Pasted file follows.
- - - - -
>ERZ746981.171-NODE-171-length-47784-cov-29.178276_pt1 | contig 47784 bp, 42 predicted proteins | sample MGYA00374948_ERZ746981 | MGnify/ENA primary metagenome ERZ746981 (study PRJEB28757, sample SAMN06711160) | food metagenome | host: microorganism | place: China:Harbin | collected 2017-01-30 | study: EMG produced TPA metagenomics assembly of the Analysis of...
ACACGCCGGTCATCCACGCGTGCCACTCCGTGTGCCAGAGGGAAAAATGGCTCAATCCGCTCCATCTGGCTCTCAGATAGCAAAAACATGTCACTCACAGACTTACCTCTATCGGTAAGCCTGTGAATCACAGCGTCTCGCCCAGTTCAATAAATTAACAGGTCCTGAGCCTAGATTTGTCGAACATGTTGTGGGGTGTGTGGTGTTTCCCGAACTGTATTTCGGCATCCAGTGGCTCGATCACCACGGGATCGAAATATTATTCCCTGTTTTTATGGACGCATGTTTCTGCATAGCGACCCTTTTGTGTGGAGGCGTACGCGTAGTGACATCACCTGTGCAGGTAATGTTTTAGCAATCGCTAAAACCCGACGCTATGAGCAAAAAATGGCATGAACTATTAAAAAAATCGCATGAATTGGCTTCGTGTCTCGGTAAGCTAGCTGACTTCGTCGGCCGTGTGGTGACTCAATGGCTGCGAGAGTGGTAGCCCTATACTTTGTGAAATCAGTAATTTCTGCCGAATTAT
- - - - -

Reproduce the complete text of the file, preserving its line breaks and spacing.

>ERZ746981.171-NODE-171-length-47784-cov-29.178276_pt1 | contig 47784 bp, 42 predicted proteins | sample MGYA00374948_ERZ746981 | MGnify/ENA primary metagenome ERZ746981 (study PRJEB28757, sample SAMN06711160) | food metagenome | host: microorganism | place: China:Harbin | collected 2017-01-30 | study: EMG produced TPA metagenomics assembly of the Analysis of...
ACACGCCGGTCATCCACGCGTGCCACTCCGTGTGCCAGAGGGAAAAATGGCTCAATCCGCTCCATCTGGCTCTCAGATAGCAAAAACATGTCACTCACAGACTTACCTCTATCGGTAAGCCTGTGAATCACAGCGTCTCGCCCAGTTCAATAAATTAACAGGTCCTGAGCCTAGATTTGTCGAACATGTTGTGGGGTGTGTGGTGTTTCCCGAACTGTATTTCGGCATCCAGTGGCTCGATCACCACGGGATCGAAATATTATTCCCTGTTTTTATGGACGCATGTTTCTGCATAGCGACCCTTTTGTGTGGAGGCGTACGCGTAGTGACATCACCTGTGCAGGTAATGTTTTAGCAATCGCTAAAACCCGACGCTATGAGCAAAAAATGGCATGAACTATTAAAAAAATCGCATGAATTGGCTTCGTGTCTCGGTAAGCTAGCTGACTTCGTCGGCCGTGTGGTGACTCAATGGCTGCGAGAGTGGTAGCCCTATACTTTGTGAAATCAGTAATTTCTGCCGAATTAT